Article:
We propose you to discover resources (interviews, publications, etc.) around the theme of the exhibition «Diplomats facing the Shoah».


Exhibition book-catalogue 


Author: the Shoah Memorial 

88 pages

Price: €22

Available at the Shoah Memorial bookstore

Buy the exhibition book-catalogue


How did diplomats from different countries react to the rise of Nazism and anti-Semitic persecution?

Ambassadors are part of the “world” of international relations. When the Second World War broke out, the tip of the hierarchy still usually belonged to a social aristocracy. They went to high-society gatherings, met their counterparts from other countries, occasionally collected impressions and reactions and disseminated “elements of language” that were part of the foreign policy of the state they represented. They belonged to a relatively closed world, with its conventions, its greatness and its pettiness.

Diplomats had very different reactions to the rise of Nazism, discrimination and persecution. First of all, they implemented their governments’ policies. But this did not stop them from expressing their own sensibilities in their dispatches and reports. For many, this was a mixture of fascination and revulsion, in any case a deep uncomfortableness. Many tried to sound the alarm, to warn their countries about the Nazi regime’s unprecedented nature, the risk of war in Europe and the plight of the Jews.


Specifically, what role did diplomats play during the Second World War?

A diplomat posted in 1939 Berlin could not have been unaware of what Nazism was all about. Few of those posted in Europe during the war did anything particular about the “Jewish question”. Depending on whether their country was neutral or allied with the Axis, they sought to defend the interests and position of the states they represented in the face of Nazi expansionism, collaborated or just tried to hold onto their jobs.

A few used their margin of maneuver to help Jews, in particular by refusing to register them as such or by handing out visas despite their governments’ tight restrictions on issuing them. Others, like Jacques Truelle, France’s ambassador to Bucharest, were more proactive. Some diplomats risked their careers to save Jews, including a few great, recognized and commemorated figures: Aristides de Sousa Mendes, Portugal’s consul in Bordeaux, Chiune Sugihara, Japan’s consul in Kaunas, Lithuania and naturally, Raoul Wallenberg, the Swedish envoy who saved thousands of lives in Budapest.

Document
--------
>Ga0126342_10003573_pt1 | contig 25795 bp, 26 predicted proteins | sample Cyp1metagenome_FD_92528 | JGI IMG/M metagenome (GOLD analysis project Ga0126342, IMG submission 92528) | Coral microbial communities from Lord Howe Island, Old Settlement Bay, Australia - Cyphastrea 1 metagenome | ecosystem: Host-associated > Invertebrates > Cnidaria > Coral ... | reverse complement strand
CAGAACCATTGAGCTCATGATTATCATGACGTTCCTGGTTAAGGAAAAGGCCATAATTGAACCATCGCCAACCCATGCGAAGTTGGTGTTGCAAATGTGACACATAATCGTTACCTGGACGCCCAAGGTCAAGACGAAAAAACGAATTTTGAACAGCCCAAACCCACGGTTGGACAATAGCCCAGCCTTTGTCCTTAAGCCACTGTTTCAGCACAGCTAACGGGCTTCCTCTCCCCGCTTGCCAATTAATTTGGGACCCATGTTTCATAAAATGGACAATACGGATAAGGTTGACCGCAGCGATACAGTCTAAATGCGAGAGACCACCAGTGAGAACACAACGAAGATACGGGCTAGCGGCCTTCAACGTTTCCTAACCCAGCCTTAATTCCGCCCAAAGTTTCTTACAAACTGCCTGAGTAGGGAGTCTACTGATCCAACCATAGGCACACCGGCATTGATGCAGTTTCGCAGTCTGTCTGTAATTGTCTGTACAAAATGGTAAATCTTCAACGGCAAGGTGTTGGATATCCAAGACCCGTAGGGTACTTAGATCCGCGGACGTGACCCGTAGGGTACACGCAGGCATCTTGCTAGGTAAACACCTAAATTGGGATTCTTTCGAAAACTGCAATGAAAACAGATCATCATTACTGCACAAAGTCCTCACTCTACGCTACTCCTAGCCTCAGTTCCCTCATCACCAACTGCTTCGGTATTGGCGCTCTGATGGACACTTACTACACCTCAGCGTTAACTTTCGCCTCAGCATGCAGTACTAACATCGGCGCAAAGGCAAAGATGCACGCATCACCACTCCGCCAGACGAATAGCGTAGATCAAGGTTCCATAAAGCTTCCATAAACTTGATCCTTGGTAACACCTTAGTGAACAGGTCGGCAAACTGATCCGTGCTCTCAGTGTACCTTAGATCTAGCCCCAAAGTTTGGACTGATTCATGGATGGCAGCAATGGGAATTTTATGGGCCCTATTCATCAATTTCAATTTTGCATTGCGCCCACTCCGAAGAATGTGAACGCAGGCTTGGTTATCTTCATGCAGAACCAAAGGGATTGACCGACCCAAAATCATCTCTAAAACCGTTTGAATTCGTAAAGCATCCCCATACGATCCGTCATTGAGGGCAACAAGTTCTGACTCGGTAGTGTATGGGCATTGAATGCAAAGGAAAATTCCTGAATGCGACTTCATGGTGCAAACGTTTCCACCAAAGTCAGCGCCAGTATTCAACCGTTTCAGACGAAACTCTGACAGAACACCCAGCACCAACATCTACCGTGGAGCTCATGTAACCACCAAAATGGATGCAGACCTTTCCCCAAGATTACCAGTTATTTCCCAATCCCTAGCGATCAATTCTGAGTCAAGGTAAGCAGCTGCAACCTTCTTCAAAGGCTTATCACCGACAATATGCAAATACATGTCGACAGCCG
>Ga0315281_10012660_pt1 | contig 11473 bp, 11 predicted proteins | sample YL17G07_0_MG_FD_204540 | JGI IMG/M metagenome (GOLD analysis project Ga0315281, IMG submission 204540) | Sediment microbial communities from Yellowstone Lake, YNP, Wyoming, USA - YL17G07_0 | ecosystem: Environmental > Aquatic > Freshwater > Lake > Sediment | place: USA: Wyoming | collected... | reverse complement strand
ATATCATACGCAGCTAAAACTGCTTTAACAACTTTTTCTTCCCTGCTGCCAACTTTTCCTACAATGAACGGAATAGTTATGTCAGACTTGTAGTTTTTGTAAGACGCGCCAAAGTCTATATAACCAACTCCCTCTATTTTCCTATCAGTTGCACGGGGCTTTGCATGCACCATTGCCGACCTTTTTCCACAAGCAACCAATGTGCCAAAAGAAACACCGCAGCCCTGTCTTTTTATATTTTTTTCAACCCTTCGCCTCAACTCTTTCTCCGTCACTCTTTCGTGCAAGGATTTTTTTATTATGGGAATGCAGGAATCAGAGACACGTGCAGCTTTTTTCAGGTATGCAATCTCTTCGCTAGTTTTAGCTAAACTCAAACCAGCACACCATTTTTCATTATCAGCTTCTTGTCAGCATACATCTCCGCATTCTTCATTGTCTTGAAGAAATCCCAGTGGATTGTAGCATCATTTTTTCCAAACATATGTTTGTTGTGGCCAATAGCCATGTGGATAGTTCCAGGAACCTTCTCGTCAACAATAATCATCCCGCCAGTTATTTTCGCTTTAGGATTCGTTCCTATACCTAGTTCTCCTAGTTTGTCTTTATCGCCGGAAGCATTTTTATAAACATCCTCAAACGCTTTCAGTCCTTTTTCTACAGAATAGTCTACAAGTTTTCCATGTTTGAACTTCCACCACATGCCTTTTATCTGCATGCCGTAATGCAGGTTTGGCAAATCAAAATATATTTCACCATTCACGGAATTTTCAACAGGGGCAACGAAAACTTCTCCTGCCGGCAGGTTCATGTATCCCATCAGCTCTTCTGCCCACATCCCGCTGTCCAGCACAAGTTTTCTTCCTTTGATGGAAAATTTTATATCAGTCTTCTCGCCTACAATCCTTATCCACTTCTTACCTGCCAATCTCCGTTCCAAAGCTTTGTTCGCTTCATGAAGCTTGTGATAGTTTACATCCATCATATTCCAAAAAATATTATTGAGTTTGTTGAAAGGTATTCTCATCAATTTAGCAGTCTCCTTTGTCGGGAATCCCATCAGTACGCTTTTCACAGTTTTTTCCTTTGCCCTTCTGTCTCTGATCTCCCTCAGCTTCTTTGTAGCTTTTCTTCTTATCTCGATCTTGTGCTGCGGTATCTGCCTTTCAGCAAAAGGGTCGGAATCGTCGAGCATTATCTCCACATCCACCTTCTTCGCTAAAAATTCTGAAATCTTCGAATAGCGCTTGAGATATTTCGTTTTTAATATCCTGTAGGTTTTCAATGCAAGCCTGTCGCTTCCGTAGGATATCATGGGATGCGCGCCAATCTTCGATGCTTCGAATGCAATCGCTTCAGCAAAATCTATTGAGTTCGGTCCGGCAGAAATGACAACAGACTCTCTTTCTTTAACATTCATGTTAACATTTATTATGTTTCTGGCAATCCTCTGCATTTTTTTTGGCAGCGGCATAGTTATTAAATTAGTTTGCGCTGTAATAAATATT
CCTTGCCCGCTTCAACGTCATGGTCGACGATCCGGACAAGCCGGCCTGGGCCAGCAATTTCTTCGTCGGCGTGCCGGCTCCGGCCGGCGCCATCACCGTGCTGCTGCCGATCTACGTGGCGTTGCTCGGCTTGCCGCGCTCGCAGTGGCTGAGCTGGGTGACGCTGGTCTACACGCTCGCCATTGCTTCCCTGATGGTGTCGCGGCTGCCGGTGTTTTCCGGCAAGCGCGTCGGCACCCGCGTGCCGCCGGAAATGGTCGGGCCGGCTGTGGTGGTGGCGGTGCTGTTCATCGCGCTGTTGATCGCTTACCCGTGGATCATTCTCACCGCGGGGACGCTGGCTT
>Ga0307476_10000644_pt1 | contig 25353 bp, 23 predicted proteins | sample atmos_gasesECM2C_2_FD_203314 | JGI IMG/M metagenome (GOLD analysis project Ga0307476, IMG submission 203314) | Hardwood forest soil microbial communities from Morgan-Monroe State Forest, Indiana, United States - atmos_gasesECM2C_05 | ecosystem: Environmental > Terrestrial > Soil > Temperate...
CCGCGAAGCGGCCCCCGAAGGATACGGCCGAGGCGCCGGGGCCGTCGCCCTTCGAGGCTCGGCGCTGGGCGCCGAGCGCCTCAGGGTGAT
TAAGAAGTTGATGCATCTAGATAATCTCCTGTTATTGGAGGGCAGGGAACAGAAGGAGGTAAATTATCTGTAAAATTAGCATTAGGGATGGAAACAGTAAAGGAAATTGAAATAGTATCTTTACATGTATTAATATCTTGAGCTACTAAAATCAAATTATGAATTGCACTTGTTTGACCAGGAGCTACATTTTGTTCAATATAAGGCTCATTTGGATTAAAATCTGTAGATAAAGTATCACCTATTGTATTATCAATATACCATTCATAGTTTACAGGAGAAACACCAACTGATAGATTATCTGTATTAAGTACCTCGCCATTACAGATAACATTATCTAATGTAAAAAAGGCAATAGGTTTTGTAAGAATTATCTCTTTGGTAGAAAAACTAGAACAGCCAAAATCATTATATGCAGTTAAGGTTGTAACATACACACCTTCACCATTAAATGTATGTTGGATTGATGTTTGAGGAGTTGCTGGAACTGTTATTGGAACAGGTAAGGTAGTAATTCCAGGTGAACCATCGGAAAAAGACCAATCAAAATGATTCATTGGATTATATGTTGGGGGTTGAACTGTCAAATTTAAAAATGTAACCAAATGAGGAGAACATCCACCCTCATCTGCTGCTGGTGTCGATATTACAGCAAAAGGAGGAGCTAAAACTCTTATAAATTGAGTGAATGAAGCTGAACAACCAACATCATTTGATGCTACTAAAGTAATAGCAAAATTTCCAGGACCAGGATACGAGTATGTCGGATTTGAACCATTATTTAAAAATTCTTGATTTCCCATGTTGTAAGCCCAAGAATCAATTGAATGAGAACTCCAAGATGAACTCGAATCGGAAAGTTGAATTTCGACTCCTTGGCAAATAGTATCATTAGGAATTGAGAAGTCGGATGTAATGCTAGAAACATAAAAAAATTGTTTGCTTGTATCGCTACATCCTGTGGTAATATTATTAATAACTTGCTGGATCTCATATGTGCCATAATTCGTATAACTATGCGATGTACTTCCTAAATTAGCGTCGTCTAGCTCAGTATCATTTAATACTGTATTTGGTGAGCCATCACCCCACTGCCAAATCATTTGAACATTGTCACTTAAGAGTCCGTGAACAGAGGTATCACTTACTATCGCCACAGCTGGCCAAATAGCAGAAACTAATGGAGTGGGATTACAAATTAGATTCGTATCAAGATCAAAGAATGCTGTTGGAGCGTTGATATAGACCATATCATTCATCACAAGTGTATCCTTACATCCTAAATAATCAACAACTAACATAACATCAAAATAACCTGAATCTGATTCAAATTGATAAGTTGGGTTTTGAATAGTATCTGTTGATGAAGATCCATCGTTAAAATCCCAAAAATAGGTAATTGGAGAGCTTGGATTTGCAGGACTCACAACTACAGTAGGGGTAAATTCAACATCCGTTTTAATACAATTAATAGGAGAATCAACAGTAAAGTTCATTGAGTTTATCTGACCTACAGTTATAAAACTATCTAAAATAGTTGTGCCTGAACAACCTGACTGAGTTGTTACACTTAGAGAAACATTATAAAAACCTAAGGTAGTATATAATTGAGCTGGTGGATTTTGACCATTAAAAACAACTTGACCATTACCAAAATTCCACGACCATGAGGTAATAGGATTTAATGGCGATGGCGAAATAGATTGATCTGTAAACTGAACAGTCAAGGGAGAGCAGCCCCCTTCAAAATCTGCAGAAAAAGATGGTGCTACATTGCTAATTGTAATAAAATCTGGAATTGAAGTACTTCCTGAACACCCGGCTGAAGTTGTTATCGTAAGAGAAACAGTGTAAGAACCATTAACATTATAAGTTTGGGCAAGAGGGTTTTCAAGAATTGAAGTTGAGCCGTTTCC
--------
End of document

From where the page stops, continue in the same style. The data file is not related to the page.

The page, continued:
But the exhibition also sheds light on less famous diplomats and the whole range of their attitudes towards Jews, including their responsibility in the Reich’s murderous policy. Diplomats from Germany and some of its allies abetted the Holocaust by negotiating the arrest and deportation of Jews in the countries occupied by or aligned with the Reich. They were accomplices to genocide. The exhibition is also about this dark chapter.

How has the diplomatic corps changed since the Second World War?

In the countries of formerly occupied Europe, the diplomatic corps was more or less purged and renewed depending on the country and its political situation during and after the conflict. The diplomatic world moved slowly after 1945. While becoming democratic, it still belonged to senior officials who, in France for example, were increasingly trained at the École nationale d’administration (ENA). They still have to serve those in power.

While the Cold War strained international relations after 1945, the memory of Nazism and its tens of millions of deaths, including six million Jews, encouraged officials and the public to demand a stronger commitment from their foreign ministries to protecting refugees and upholding human rights in general. In France, the creation in 2000 of a human rights ambassador, who also has responsibility for “the international dimension of the Holocaust, spoliations and the duty to remember”, is an example. The countless traumas caused by the war and the Holocaust spurred the rise of multilateralism, including the drafting of the 1948 Convention on the Prevention and Punishment of the Crime of Genocide and the creation of organizations whose purpose it is to avert conflicts and their attendant physical and human disasters (the UN, BDC, etc.). Like the League of Nations, they have not always been successful, as we know.

Why does this exhibition matter in 2022 and what do you want visitors to understand?

While underscoring how extremely difficult it was for Jews to escape arrest and deportation, the exhibition also looks at the individual and collective responsibility of diplomats and, beyond, of the entire government apparatus in the Holocaust. These issues are more burning today than ever.

Other fundamental questions about the Holocaust as it was unfolding remain open: Who knew what? What did diplomats know, and did they send their governments information not only about Nazi Germany’s anti-Semitism, but also, from 1941, the killing fields in Eastern Europe and, later, the death camps? What role did they play in this area compared to the messengers of international Jewish organizations like the World Jewish Congress? What prompted a handful of diplomats to take action despite their governments’ indifference?


See the bibliography of the exhibition. 

I discover the bibliography


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